vase in the tube lined Byzantine pattern
designed by Charlotte Rhead

facsimile Charlotte Rhead signature



 Marks and initials used on ware for identification:


(note: these initials were also used by the associate comapany 
Albert G Richardson of the Regal Pottery, Cobridge)



Crown Ducal Ware
Trade Mark
A.G.R & Co Ltd

this mark appears in a 1917 directory and so was likely used from the foundation of the company in 1915 

Crown Ducal Ware
Trade Mark
Made in England

Crown Ducal Ware
Trade Mark
Made in England

Marks with and without the initials A.G.R.



Crown Ducal 


the registration number 711270 dates to 1925 
and is the date this mark was registered 

Crown Ducal 


the registration number 749657 dates to 1929 
and is the date this mark was registered 

Gainsborough was not a specific pattern or shape
it appears to have been an additional trade name
applied to a wide range of ware


Old Hall
Ivory Ware


NOTE: There was manufacturer 'Old Hall Porcelain Works Ltd'
who used a mark with Old Hall - there is no relationship
between the two companies.


Crown Ducal 
Made in England

Crown Ducal 
Made in England

'Norvic Citrus' is the pattern name

general marks - probably introduced in the 1930s



A G Richardson & Co Ltd 

The mark shown indicates that the ware was produced for and supplied to the British Government; it was ultimately property of the Crown/Government, hence the GR-VI Cypher.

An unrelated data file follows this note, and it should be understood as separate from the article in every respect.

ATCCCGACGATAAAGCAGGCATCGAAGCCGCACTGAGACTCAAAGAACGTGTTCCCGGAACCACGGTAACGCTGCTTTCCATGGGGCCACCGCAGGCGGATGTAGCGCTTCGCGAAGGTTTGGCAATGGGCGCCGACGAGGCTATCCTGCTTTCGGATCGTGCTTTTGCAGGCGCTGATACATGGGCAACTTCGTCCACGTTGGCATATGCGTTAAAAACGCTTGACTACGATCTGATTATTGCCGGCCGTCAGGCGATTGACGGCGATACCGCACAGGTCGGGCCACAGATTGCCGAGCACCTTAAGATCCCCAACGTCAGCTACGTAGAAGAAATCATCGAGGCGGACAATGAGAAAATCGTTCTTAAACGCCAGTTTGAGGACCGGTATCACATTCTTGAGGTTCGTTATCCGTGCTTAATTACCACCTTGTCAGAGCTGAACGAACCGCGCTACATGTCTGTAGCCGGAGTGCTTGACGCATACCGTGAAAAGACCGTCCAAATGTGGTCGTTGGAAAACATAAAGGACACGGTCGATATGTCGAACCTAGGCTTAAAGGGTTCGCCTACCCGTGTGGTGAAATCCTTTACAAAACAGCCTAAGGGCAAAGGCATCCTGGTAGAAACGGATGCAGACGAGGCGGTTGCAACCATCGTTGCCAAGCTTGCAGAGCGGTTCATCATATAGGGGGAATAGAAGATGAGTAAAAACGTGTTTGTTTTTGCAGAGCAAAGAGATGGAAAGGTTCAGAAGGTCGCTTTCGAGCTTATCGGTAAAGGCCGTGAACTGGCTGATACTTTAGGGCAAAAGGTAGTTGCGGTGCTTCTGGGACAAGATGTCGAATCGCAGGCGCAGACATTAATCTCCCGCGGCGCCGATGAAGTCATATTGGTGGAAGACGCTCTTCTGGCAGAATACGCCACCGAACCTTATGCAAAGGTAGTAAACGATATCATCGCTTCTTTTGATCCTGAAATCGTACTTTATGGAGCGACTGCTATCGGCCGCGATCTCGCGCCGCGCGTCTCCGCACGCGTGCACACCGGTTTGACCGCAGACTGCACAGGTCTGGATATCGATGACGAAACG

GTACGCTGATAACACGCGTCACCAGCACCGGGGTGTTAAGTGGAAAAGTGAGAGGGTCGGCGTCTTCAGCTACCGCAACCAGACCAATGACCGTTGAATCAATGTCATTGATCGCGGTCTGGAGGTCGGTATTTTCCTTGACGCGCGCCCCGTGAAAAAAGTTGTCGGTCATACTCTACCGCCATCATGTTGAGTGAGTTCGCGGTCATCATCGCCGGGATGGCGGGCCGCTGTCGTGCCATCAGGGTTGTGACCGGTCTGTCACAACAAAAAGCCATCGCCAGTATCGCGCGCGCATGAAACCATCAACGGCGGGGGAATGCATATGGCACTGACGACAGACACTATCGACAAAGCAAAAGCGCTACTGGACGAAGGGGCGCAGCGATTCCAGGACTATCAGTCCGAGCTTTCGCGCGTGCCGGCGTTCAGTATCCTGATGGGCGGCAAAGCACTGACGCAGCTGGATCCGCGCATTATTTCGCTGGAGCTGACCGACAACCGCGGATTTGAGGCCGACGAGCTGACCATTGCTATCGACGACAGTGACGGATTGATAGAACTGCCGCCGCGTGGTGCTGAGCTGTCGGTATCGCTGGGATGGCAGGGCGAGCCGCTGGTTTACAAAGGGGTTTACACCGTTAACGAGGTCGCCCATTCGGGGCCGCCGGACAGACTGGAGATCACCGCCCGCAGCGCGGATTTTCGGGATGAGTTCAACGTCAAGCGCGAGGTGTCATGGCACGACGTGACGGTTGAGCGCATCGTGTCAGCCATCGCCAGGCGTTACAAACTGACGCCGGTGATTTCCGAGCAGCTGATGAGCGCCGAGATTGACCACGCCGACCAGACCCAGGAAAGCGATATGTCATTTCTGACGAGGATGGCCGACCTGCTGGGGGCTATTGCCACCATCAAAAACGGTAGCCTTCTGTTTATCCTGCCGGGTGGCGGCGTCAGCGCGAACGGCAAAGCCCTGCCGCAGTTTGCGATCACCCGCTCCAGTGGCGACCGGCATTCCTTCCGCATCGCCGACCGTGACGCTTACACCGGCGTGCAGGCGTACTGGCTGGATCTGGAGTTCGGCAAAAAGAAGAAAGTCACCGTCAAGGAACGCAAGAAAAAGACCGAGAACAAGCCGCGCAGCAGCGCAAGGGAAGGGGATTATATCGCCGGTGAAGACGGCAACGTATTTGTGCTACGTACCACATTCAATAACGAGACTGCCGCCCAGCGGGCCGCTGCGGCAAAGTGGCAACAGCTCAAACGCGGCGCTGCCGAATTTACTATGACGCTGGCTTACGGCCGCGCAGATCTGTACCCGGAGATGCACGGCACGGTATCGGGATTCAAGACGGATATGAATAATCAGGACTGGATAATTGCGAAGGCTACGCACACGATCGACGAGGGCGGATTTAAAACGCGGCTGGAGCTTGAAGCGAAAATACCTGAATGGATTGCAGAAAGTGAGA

This mark is there to distinguish the piece from being normal ‘utilitarian’ ware for public sale during the period surrounding the Second World War. 

A G Richardson (and others) were given government contracts throughout the late 1930s and into the 1940s (WWII) and produced canteen ware - most likely for the armed services.

The year of manufacturer is generally included.




The Gordon Pottery, Tunstall

- click for information on the Gordon Pottery -

The business was founded in 1915 by Albert G. Richardson at the Gordon Pottery, Tunstall, business was sucessful and the works were extended. 

Around 1942 the Gordon Pottery was closed as part of the manufacturing consolidation in World War II. After the war the works opened again and continued operation until around 1960. 

Manufacturing continued at the Britannia Pottery, Cobridge, until 1974.



The Britannia Pottery, Cobridge


A. G. Richardson's Britannia Pottery

November 1963 

photo: Mr Bert Bentley
Stoke-on-Trent Archives

Staffordshire Past Track


A G Richardson's Britannia Pottery stood at the junction of North Road and Leek New Road in Cobridge. Behind the works is the spoil tip of Sneyd Colliery (now Sneyd Hill Park). The office building still stands at the entrance of Britannia Park, a small industrial estate. 

Richardson & Co Ltd manufactured earthenware and their best known range was called Crown Ducal. Crown Ducal ware was mainly table ware, but also a range of 'fancies'. They moved from Tunstall to the newly acquired Britannia Pottery in 1934. It was a "model factory" with production organised on one leve, whereas many traditional potworks involved moving materials and ware between floors. The company became part of Enoch Wedgwood in 1974 and was subsequently closed. The works, ovens and chimneys have been demolished. 


Questions, comments, contributions? email: Steve Birks